The American Kennel Club (AKC) describes the German Shepherd as a popular breed that’s known for its intelligence and loyalty.
It’s a muscular dog that can weigh between 50 and 90 pounds and stand between 22 and 26 inches tall at the shoulders. Males are typically larger than females.
German Shepherds come in different colors. Black-and-tan is the most common and best-known, but German Shepherds can also be black-and-silver or black-and-red.
They can also come in solid colors like black, white, or gray.
Can German Shepherds Have Blue Eyes?
Yes, but it’s not common – the vast majority of German Shepherds have brown eyes.
The few with blue eyes owe their eye color to a recessive gene that needs to be inherited from both parents.
Blue-eyed German Shepherds can have two blue eyes, or they can be odd-eyed with one blue eye and one brown eye.
Dogs with odd eyes are sometimes described as having heterochromia.
While many dog owners consider blue-eyed German Shepherds appealing, breeders consider this to be a fault and so won’t deliberately breed blue-eyed dogs.
Similarly, the AKC disqualifies blue-eyed German Shepherds from dog shows.
What Is A Blue German Shepherd?
A Blue German Shepherd is one with a color variation caused by a recessive gene. It dilutes black pigment so the fur will appear blue-gray or silver-gray rather than black.
Blue German Shepherds can be described as “steel blue” or “powder blue.”
Steel blue GSDs have dark grey fur; in some cases, their fur is so dark that they’re mistaken for black German Shepherds.
On the other hand, powder blue German Shepherds have lighter colors. A blue German Shepherd’s footpads and nose will also be paler than usual.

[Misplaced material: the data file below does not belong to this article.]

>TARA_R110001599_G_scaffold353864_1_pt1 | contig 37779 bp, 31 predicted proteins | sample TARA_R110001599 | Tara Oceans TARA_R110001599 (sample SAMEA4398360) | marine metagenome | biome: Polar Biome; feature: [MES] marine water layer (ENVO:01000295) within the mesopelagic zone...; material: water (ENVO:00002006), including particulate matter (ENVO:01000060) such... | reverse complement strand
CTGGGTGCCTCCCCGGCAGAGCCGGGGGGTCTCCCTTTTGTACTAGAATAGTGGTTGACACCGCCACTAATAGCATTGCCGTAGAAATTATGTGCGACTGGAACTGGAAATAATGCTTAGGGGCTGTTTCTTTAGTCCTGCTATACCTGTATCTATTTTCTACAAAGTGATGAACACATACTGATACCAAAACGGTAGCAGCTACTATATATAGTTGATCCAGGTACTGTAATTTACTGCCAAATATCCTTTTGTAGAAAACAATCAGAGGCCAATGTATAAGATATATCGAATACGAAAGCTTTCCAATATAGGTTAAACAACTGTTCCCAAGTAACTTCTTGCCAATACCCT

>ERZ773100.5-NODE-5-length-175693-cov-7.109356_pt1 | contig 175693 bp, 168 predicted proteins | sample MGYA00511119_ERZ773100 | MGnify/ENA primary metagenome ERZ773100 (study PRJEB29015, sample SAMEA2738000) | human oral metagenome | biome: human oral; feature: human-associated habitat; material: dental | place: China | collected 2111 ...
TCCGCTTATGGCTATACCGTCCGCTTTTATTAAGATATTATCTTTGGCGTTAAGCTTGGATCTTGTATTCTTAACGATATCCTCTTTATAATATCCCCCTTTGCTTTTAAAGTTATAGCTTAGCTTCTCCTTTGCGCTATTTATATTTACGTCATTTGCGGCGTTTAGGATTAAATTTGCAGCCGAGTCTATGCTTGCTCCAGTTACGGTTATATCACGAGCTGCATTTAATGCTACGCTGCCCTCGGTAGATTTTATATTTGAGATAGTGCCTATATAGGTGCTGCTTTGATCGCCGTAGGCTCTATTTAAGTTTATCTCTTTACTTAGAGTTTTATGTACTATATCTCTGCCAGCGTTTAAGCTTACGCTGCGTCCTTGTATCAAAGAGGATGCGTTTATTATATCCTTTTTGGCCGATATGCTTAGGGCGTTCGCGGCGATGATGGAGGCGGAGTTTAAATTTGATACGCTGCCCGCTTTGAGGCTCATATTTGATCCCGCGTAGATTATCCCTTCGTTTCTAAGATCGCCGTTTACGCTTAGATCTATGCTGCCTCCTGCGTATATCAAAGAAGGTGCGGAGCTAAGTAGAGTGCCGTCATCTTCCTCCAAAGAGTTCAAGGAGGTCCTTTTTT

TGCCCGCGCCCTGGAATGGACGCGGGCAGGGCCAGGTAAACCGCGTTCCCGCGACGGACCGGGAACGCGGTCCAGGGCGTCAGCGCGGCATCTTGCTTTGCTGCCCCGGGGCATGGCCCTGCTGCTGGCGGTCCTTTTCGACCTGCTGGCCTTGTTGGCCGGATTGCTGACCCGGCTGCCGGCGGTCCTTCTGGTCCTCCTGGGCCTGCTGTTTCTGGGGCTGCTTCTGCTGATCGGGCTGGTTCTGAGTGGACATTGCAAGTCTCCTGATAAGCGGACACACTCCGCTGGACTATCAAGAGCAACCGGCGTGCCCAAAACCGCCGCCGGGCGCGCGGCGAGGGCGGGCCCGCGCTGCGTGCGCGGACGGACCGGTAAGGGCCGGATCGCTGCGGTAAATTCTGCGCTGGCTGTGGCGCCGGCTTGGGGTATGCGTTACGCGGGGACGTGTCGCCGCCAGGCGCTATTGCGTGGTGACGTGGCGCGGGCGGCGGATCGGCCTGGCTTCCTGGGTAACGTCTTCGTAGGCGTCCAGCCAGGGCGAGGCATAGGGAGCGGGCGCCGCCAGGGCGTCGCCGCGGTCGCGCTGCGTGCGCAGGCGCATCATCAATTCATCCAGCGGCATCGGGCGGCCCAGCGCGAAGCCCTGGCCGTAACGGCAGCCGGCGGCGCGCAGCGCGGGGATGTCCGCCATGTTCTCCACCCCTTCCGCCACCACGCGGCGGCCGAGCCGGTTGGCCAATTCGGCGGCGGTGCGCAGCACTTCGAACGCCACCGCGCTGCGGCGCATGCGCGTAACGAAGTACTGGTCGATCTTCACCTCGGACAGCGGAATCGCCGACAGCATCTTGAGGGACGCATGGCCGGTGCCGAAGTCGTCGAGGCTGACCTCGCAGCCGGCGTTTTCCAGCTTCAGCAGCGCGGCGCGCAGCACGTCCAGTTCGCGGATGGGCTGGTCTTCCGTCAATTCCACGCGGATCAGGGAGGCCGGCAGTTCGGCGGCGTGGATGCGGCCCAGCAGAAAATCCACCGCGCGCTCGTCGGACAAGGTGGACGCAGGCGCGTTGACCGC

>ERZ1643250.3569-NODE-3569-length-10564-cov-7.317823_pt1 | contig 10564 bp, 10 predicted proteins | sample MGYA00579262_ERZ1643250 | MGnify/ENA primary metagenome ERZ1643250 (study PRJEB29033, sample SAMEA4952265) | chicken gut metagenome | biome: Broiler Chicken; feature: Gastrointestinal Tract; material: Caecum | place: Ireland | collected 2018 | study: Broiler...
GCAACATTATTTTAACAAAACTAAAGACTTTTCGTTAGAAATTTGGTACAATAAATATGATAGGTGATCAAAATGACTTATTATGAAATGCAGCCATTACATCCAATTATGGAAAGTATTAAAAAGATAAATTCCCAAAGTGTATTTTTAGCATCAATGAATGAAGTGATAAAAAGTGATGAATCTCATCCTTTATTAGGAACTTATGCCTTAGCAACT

Blue GSDs can be blue-and-black, blue-and-tan, or blue-and-sable (dark brown).
Their eye colors are similarly diluted – they’ll have light brown, light green, yellow, or blue eyes instead of the usual dark brown.
A German Shepherd’s eyes will normally change to their adult color by the time the pup is around six months old.
Strangely enough, Blue German Shepherds can appear in litters containing prototypical black-and-tan pups.
While the blue color is a normal variation, both the AKC and many breeders consider it a defect of sorts.
As a result, Blue German Shepherds can’t participate in dog shows emphasizing breed standards, but they can take part in agility competitions and similar events.
Can German Shepherd Mixes Have Blue Eyes?
Yes! Well sometimes at least…
The Dog Breed Info website includes a list of dog breeds that are known to have blue eyes on occasion.
While all puppies are born with blue eyes, the breeds listed can actually retain their blue eyes as adults.
A German Shepherd mix can inherit blue eyes from the GSD parent, or from the non-Shepherd parent if the breed has been known to have blue eyes.
For example, PetGuide describes a dog called the Gerberian Shepsky, which is a cross between a German Shepherd and a Siberian Husky.
These dogs, which are also known as Siberian Shepherds or German Huskies, often inherit blue eyes from their Husky parents.